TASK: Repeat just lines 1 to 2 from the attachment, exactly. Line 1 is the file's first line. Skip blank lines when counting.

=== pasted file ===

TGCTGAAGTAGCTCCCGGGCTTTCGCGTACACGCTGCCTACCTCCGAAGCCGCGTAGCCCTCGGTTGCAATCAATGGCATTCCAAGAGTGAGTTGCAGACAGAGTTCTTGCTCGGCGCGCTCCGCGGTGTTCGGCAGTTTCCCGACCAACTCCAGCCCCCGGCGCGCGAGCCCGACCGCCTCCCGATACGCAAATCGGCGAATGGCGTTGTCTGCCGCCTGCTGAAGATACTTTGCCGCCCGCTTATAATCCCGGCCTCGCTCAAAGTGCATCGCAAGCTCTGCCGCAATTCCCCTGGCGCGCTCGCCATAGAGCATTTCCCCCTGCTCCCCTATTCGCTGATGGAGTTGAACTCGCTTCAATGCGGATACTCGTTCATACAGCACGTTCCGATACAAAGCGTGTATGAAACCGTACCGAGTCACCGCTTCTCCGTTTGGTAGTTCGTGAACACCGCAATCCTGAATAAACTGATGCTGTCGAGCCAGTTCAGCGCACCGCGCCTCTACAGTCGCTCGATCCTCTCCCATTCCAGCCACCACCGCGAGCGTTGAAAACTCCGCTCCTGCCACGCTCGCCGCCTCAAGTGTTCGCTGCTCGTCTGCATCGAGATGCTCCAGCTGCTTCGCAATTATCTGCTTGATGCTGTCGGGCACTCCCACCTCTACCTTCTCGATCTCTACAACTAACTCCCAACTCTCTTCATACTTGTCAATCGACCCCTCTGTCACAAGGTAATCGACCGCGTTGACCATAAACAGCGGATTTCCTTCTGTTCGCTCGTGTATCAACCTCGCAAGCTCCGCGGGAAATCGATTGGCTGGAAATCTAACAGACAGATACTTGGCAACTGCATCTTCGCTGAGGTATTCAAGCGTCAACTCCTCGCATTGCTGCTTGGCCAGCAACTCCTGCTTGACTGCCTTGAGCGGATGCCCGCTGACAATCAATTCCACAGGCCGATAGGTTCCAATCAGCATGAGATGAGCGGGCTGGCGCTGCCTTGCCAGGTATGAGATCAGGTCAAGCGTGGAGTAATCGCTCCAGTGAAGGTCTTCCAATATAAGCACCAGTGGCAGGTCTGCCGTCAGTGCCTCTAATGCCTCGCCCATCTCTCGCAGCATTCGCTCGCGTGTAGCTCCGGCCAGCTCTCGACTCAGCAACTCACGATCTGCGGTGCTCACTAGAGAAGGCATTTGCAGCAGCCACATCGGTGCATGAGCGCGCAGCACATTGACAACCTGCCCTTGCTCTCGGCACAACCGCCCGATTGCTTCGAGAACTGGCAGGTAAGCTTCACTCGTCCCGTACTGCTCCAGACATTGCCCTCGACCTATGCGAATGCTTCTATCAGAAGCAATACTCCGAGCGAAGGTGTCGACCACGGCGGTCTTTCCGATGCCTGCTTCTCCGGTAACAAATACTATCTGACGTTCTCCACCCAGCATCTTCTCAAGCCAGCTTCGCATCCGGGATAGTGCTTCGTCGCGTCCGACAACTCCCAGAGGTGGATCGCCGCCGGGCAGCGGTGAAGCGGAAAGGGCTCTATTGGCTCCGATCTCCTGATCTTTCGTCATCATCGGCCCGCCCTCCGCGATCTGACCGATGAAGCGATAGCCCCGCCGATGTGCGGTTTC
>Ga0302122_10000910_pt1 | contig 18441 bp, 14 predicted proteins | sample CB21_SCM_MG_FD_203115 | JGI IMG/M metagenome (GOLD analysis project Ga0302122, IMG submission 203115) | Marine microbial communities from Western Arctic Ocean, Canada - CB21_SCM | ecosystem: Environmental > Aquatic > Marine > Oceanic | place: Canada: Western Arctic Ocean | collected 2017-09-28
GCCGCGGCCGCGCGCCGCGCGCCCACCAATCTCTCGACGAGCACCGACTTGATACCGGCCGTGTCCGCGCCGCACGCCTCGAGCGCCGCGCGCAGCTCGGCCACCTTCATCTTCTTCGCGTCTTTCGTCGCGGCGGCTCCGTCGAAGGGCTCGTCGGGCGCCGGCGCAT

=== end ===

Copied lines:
TGCTGAAGTAGCTCCCGGGCTTTCGCGTACACGCTGCCTACCTCCGAAGCCGCGTAGCCCTCGGTTGCAATCAATGGCATTCCAAGAGTGAGTTGCAGACAGAGTTCTTGCTCGGCGCGCTCCGCGGTGTTCGGCAGTTTCCCGACCAACTCCAGCCCCCGGCGCGCGAGCCCGACCGCCTCCCGATACGCAAATCGGCGAATGGCGTTGTCTGCCGCCTGCTGAAGATACTTTGCCGCCCGCTTATAATCCCGGCCTCGCTCAAAGTGCATCGCAAGCTCTGCCGCAATTCCCCTGGCGCGCTCGCCATAGAGCATTTCCCCCTGCTCCCCTATTCGCTGATGGAGTTGAACTCGCTTCAATGCGGATACTCGTTCATACAGCACGTTCCGATACAAAGCGTGTATGAAACCGTACCGAGTCACCGCTTCTCCGTTTGGTAGTTCGTGAACACCGCAATCCTGAATAAACTGATGCTGTCGAGCCAGTTCAGCGCACCGCGCCTCTACAGTCGCTCGATCCTCTCCCATTCCAGCCACCACCGCGAGCGTTGAAAACTCCGCTCCTGCCACGCTCGCCGCCTCAAGTGTTCGCTGCTCGTCTGCATCGAGATGCTCCAGCTGCTTCGCAATTATCTGCTTGATGCTGTCGGGCACTCCCACCTCTACCTTCTCGATCTCTACAACTAACTCCCAACTCTCTTCATACTTGTCAATCGACCCCTCTGTCACAAGGTAATCGACCGCGTTGACCATAAACAGCGGATTTCCTTCTGTTCGCTCGTGTATCAACCTCGCAAGCTCCGCGGGAAATCGATTGGCTGGAAATCTAACAGACAGATACTTGGCAACTGCATCTTCGCTGAGGTATTCAAGCGTCAACTCCTCGCATTGCTGCTTGGCCAGCAACTCCTGCTTGACTGCCTTGAGCGGATGCCCGCTGACAATCAATTCCACAGGCCGATAGGTTCCAATCAGCATGAGATGAGCGGGCTGGCGCTGCCTTGCCAGGTATGAGATCAGGTCAAGCGTGGAGTAATCGCTCCAGTGAAGGTCTTCCAATATAAGCACCAGTGGCAGGTCTGCCGTCAGTGCCTCTAATGCCTCGCCCATCTCTCGCAGCATTCGCTCGCGTGTAGCTCCGGCCAGCTCTCGACTCAGCAACTCACGATCTGCGGTGCTCACTAGAGAAGGCATTTGCAGCAGCCACATCGGTGCATGAGCGCGCAGCACATTGACAACCTGCCCTTGCTCTCGGCACAACCGCCCGATTGCTTCGAGAACTGGCAGGTAAGCTTCACTCGTCCCGTACTGCTCCAGACATTGCCCTCGACCTATGCGAATGCTTCTATCAGAAGCAATACTCCGAGCGAAGGTGTCGACCACGGCGGTCTTTCCGATGCCTGCTTCTCCGGTAACAAATACTATCTGACGTTCTCCACCCAGCATCTTCTCAAGCCAGCTTCGCATCCGGGATAGTGCTTCGTCGCGTCCGACAACTCCCAGAGGTGGATCGCCGCCGGGCAGCGGTGAAGCGGAAAGGGCTCTATTGGCTCCGATCTCCTGATCTTTCGTCATCATCGGCCCGCCCTCCGCGATCTGACCGATGAAGCGATAGCCCCGCCGATGTGCGGTTTC
>Ga0302122_10000910_pt1 | contig 18441 bp, 14 predicted proteins | sample CB21_SCM_MG_FD_203115 | JGI IMG/M metagenome (GOLD analysis project Ga0302122, IMG submission 203115) | Marine microbial communities from Western Arctic Ocean, Canada - CB21_SCM | ecosystem: Environmental > Aquatic > Marine > Oceanic | place: Canada: Western Arctic Ocean | collected 2017-09-28